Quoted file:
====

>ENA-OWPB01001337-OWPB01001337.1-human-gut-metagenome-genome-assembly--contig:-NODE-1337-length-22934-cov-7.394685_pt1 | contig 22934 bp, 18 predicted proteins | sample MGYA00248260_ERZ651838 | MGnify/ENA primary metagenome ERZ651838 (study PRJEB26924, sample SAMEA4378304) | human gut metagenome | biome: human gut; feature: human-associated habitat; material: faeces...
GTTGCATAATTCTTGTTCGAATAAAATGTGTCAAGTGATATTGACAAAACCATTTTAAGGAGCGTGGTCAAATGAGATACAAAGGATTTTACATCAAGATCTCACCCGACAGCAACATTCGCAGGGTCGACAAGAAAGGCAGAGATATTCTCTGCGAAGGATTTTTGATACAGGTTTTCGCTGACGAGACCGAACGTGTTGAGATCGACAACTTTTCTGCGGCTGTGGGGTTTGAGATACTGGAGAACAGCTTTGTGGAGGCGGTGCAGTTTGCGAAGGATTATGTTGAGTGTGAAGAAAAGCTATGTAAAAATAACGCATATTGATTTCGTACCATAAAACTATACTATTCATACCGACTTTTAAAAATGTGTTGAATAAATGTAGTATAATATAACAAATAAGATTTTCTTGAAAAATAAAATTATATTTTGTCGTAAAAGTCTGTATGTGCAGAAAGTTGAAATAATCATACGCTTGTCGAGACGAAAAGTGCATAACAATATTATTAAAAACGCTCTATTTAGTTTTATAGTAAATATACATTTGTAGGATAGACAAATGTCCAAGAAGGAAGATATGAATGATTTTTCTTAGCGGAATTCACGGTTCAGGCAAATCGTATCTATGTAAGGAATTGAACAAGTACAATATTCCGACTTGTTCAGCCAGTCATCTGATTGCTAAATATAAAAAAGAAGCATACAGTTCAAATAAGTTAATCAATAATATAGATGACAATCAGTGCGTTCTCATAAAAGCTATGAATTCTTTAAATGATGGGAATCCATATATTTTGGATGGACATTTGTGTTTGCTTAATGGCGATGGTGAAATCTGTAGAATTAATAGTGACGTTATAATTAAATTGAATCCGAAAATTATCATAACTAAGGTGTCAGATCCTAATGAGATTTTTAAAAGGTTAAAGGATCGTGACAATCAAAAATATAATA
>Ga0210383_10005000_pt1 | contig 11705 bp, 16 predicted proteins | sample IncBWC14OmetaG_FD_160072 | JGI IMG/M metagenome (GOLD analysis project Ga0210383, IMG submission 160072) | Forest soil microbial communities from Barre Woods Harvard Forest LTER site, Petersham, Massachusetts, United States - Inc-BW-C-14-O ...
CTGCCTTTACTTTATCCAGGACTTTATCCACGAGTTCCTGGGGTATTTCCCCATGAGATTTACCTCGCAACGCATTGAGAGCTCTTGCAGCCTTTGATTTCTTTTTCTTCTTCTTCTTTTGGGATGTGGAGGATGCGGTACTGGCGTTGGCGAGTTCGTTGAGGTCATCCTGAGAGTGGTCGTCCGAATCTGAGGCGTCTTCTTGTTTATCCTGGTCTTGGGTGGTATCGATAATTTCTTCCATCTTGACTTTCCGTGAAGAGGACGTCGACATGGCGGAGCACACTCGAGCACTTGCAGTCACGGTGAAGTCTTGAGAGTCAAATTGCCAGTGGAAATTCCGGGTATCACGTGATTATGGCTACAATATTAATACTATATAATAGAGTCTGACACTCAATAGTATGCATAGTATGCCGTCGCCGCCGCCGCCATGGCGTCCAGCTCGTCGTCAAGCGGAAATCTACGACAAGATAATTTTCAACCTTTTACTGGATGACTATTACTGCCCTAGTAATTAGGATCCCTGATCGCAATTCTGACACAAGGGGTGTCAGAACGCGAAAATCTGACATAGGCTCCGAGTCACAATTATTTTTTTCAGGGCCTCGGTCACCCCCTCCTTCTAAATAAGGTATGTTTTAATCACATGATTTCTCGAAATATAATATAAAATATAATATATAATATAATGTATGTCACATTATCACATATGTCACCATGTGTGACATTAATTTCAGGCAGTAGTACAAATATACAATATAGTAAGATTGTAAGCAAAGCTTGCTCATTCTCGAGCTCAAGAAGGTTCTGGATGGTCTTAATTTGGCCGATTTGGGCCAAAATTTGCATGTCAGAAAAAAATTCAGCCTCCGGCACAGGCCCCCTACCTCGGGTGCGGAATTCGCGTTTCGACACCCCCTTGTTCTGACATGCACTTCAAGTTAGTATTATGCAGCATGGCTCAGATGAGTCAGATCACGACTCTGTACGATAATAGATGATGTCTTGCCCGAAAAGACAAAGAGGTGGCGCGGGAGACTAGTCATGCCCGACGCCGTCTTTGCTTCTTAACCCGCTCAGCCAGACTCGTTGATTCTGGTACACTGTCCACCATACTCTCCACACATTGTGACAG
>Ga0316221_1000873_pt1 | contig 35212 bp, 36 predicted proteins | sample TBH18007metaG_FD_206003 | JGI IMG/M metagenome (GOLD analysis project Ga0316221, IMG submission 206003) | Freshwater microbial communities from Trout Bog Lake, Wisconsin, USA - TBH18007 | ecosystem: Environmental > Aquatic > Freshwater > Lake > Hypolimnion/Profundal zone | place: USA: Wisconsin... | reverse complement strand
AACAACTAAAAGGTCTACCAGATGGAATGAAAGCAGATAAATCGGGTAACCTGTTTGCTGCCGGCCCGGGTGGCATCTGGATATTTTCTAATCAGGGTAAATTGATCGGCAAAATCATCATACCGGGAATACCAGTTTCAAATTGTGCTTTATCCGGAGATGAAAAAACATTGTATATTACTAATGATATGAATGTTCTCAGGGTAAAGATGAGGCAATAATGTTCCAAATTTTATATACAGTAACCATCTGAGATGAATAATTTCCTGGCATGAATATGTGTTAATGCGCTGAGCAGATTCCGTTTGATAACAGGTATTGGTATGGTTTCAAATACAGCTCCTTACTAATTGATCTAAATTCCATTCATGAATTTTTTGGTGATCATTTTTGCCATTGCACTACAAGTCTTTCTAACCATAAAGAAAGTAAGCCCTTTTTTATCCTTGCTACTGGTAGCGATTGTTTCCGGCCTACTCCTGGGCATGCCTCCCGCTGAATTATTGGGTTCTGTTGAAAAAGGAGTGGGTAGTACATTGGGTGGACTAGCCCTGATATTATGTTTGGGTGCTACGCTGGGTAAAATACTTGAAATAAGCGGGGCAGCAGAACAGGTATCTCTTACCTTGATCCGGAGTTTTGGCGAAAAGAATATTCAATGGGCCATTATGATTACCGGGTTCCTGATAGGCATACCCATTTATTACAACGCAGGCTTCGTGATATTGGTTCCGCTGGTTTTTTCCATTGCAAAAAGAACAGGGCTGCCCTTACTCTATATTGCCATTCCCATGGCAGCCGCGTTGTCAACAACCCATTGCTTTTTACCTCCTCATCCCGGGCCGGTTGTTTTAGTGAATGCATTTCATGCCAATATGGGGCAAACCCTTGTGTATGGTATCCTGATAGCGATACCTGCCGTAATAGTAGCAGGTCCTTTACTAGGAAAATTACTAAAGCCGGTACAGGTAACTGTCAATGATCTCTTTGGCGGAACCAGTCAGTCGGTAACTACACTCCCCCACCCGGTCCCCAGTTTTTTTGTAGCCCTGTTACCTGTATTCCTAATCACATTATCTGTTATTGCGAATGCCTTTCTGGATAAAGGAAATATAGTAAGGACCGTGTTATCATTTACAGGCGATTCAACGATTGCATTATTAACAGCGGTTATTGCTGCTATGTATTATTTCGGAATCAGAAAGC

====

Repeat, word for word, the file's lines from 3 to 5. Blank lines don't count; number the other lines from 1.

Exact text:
>Ga0210383_10005000_pt1 | contig 11705 bp, 16 predicted proteins | sample IncBWC14OmetaG_FD_160072 | JGI IMG/M metagenome (GOLD analysis project Ga0210383, IMG submission 160072) | Forest soil microbial communities from Barre Woods Harvard Forest LTER site, Petersham, Massachusetts, United States - Inc-BW-C-14-O ...
CTGCCTTTACTTTATCCAGGACTTTATCCACGAGTTCCTGGGGTATTTCCCCATGAGATTTACCTCGCAACGCATTGAGAGCTCTTGCAGCCTTTGATTTCTTTTTCTTCTTCTTCTTTTGGGATGTGGAGGATGCGGTACTGGCGTTGGCGAGTTCGTTGAGGTCATCCTGAGAGTGGTCGTCCGAATCTGAGGCGTCTTCTTGTTTATCCTGGTCTTGGGTGGTATCGATAATTTCTTCCATCTTGACTTTCCGTGAAGAGGACGTCGACATGGCGGAGCACACTCGAGCACTTGCAGTCACGGTGAAGTCTTGAGAGTCAAATTGCCAGTGGAAATTCCGGGTATCACGTGATTATGGCTACAATATTAATACTATATAATAGAGTCTGACACTCAATAGTATGCATAGTATGCCGTCGCCGCCGCCGCCATGGCGTCCAGCTCGTCGTCAAGCGGAAATCTACGACAAGATAATTTTCAACCTTTTACTGGATGACTATTACTGCCCTAGTAATTAGGATCCCTGATCGCAATTCTGACACAAGGGGTGTCAGAACGCGAAAATCTGACATAGGCTCCGAGTCACAATTATTTTTTTCAGGGCCTCGGTCACCCCCTCCTTCTAAATAAGGTATGTTTTAATCACATGATTTCTCGAAATATAATATAAAATATAATATATAATATAATGTATGTCACATTATCACATATGTCACCATGTGTGACATTAATTTCAGGCAGTAGTACAAATATACAATATAGTAAGATTGTAAGCAAAGCTTGCTCATTCTCGAGCTCAAGAAGGTTCTGGATGGTCTTAATTTGGCCGATTTGGGCCAAAATTTGCATGTCAGAAAAAAATTCAGCCTCCGGCACAGGCCCCCTACCTCGGGTGCGGAATTCGCGTTTCGACACCCCCTTGTTCTGACATGCACTTCAAGTTAGTATTATGCAGCATGGCTCAGATGAGTCAGATCACGACTCTGTACGATAATAGATGATGTCTTGCCCGAAAAGACAAAGAGGTGGCGCGGGAGACTAGTCATGCCCGACGCCGTCTTTGCTTCTTAACCCGCTCAGCCAGACTCGTTGATTCTGGTACACTGTCCACCATACTCTCCACACATTGTGACAG
>Ga0316221_1000873_pt1 | contig 35212 bp, 36 predicted proteins | sample TBH18007metaG_FD_206003 | JGI IMG/M metagenome (GOLD analysis project Ga0316221, IMG submission 206003) | Freshwater microbial communities from Trout Bog Lake, Wisconsin, USA - TBH18007 | ecosystem: Environmental > Aquatic > Freshwater > Lake > Hypolimnion/Profundal zone | place: USA: Wisconsin... | reverse complement strand